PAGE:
John Dreyer, the unassuming

Being only 12 years old at the time, I do not remember any announcement being made that Bradford City had signed John Dreyer. 1996 was a time when we seemed to be signing new players on a weekly basis, as Chris Kamara took full advantage of the Bosman ruling to bring in a hit and miss selection of foreign players such as Ole Bjorn Sundgot, Marco Sas, Erik Regtop and Sergio Pinto. Around the same time we signed the superstar Chris Waddle and also Mark Schwarzer, who would go on to become one of the Premier League’s most respected goalkeepers.

Nowadays, signing a defender for £25k would be a big deal amongst City fans, but back then it seemed to just be a regular squad-strengthening exercise.

Although I can’t recall hearing that we had signed John Dreyer, I remember very clearly the moment he announced his arrival himself. Being too young to travel to the McAlpine Stadium on a Friday night, I was glued to the radio in our living room as City raced into a three goal, first half lead against Huddersfield Town. I remember jumping with delight as Chris Cooper of the Pulse informed the listeners that City had scored and as I sat back down I heard the name ‘John Dreyer’ being mentioned.  I had no idea who he was but I knew I liked him – anyone who scored against Town on their debut was more than alright by me!

BfB rated Dreyer’s first appearance as the eighth best Bradford City debut of all time, unfortunately he lost points for being a member of a defence that squandered that 3 goal lead to allow Town to pinch a 3-3 draw.

The following Monday at school , being the only City fan in my form, a few of my classmates were very keen to tell me how they had witnessed City’s collapse on Sky and  that we were ‘rubbish’ . The stick for being a City fan was part and parcel of schooldays in mid 90s Keighley (although funnily enough this stopped for a couple of seasons from 1999- wonder why?) however on this occasion a couple of friends began to talk about City’s new signing ‘Dryer’ and how he had experienced an eventful debut. I felt jealous that I had not witnessed his goal first hand and that my knowledge of him extended only to radio commentary and the match report in Saturday’s paper. I began to look forward to the following Saturday, where I would be able to witness this new superstar goalscoring defender for myself at Valley Parade.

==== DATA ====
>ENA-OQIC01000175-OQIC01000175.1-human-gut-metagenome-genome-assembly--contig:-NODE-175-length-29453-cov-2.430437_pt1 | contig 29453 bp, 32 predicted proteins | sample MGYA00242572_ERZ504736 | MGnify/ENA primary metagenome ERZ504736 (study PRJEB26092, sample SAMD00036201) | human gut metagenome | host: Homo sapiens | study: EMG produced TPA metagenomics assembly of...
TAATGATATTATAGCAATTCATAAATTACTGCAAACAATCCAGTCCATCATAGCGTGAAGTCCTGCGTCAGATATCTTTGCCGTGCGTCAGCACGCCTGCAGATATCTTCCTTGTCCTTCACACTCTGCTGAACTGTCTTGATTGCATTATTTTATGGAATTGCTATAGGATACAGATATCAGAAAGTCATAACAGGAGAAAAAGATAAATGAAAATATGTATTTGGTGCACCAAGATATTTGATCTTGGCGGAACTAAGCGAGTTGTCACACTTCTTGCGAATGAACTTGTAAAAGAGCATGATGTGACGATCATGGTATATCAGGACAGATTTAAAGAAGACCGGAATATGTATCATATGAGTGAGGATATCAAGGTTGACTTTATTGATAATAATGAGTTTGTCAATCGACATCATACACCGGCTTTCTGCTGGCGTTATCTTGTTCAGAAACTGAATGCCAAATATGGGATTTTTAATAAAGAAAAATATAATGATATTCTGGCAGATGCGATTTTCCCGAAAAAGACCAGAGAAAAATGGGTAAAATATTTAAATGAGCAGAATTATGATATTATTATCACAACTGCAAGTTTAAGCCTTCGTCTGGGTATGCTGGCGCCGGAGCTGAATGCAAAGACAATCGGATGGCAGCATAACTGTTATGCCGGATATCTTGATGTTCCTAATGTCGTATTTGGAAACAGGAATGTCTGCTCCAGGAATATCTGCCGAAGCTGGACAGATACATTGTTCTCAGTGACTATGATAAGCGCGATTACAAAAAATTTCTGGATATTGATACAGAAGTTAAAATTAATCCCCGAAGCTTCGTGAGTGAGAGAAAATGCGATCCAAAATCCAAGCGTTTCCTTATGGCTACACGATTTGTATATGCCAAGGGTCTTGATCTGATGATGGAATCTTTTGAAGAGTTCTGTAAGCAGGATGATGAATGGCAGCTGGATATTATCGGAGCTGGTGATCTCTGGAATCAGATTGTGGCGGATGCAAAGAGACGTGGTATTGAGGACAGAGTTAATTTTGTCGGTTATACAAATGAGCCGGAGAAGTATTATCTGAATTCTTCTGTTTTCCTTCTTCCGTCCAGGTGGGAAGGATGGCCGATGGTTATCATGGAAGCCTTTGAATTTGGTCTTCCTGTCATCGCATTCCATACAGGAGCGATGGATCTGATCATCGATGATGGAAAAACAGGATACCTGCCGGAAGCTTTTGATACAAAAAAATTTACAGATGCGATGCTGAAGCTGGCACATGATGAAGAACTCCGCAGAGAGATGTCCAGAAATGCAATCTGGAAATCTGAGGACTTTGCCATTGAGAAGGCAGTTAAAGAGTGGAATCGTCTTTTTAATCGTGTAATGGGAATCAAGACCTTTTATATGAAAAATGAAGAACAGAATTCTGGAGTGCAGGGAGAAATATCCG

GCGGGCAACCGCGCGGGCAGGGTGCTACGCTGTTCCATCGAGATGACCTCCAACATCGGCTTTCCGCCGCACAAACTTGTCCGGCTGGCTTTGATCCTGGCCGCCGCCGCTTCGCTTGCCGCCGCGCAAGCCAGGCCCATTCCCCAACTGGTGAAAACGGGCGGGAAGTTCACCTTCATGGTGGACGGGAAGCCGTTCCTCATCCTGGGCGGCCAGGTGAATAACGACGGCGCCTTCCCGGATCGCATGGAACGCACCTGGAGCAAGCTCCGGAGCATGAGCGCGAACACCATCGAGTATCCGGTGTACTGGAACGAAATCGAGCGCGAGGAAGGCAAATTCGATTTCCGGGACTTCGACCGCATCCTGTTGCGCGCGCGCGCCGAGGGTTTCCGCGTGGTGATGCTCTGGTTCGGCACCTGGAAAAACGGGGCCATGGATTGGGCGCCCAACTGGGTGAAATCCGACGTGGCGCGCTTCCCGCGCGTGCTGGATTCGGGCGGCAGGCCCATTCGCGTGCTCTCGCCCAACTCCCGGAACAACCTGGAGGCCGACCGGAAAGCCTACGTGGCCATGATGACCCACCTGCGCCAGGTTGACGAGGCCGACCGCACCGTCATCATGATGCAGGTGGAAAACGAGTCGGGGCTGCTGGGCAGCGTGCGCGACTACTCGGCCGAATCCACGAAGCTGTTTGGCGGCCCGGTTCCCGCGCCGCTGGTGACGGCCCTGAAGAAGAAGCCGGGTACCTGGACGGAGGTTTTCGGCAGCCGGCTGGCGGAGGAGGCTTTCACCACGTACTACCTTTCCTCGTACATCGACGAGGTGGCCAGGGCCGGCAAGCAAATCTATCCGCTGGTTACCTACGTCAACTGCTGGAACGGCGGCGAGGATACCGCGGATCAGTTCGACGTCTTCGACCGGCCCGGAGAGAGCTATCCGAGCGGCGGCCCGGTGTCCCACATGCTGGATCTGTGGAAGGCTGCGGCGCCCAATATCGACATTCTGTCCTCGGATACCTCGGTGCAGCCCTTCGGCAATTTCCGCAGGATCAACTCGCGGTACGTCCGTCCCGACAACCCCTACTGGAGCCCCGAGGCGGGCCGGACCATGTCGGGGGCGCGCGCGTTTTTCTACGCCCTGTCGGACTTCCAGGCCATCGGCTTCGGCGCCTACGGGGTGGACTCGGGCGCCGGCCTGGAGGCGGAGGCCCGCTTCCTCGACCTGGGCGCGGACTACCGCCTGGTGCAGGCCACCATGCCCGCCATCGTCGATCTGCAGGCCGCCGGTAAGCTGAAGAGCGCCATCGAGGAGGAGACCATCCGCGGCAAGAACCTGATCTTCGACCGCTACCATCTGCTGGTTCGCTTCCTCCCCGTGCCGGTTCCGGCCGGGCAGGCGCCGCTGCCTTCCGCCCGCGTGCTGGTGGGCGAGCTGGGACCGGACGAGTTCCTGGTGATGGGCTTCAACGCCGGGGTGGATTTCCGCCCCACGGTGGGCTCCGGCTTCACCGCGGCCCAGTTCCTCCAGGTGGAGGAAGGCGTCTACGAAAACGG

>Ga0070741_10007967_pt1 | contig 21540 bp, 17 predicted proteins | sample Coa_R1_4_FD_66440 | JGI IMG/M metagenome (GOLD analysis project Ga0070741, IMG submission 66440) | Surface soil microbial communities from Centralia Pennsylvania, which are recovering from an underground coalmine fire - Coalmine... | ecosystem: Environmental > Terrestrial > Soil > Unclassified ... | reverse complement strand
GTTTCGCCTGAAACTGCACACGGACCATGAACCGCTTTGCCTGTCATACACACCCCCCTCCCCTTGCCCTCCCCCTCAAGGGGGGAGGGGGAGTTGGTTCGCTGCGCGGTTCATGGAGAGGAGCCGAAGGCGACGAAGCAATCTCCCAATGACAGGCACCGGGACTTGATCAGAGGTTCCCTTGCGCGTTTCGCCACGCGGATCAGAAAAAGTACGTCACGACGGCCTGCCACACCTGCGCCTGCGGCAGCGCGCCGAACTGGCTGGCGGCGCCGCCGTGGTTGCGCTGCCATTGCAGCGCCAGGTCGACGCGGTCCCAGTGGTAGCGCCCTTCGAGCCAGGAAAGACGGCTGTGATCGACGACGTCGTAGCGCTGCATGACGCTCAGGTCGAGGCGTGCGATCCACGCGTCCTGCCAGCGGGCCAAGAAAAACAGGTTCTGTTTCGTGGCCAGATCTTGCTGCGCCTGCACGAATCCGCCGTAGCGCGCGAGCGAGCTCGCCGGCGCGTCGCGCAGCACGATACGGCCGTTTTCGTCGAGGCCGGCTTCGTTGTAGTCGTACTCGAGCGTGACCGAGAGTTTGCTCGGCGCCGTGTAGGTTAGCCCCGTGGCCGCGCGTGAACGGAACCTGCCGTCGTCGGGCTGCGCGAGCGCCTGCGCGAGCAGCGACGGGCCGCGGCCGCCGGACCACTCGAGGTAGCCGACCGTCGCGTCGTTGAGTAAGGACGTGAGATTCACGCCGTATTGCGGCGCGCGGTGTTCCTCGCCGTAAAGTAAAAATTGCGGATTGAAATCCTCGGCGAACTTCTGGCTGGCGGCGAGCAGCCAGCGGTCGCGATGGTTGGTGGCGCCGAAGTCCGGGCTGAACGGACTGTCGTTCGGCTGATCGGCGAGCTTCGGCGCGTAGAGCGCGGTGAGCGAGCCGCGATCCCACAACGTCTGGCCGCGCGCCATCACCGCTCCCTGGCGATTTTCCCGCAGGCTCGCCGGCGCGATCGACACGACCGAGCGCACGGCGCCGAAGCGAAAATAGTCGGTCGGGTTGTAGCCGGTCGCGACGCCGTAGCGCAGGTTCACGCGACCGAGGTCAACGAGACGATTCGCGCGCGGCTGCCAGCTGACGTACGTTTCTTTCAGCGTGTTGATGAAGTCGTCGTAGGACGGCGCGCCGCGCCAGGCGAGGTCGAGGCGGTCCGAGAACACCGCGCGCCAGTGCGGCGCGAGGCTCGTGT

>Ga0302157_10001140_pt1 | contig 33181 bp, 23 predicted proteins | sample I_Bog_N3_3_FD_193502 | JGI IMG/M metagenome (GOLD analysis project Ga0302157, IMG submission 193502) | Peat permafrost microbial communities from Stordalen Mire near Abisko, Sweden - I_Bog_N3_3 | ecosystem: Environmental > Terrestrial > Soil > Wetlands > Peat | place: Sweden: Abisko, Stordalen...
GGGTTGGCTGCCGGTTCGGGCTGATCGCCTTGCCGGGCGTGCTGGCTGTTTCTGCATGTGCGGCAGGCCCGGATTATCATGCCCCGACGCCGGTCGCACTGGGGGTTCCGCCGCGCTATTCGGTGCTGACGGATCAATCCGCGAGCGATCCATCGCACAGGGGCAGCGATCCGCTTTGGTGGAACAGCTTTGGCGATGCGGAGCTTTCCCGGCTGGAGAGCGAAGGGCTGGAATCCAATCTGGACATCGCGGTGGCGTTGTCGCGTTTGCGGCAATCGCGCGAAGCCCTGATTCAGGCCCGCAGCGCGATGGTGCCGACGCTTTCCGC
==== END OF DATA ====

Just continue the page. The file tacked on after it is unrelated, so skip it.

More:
And then I remember little of him. I can’t remember who the next game against or even if John Dreyer featured. I can’t pick out any standout moments from a large chunk of his Valley Parade career because he never seemed to do anything all that memorable. On the flip side of this, I can never recall Dreyer making a mistake. He didn’t feature every week but when he did play he was solid, committed and reliable. He was a real team player and we never heard any negative stories about him – John just seemed to get on with the job of doing his best for Bradford City.

1998-1999 saw undoubtedly the most exciting season in City’s history and ‘Tumble’ played a large role in helping the club to the Premier League. While his contribution is less well remembered than that of Lee Mills, Robbie Blake or Darren Moore, it was just as significant. I remember the sheer relief at seeing Dreyer hoof the ball to safety as Paul Simpson’s free kick rebounded back off the post versus Wolves at Molineux. It was a vital intervention with only minutes of the game remaining.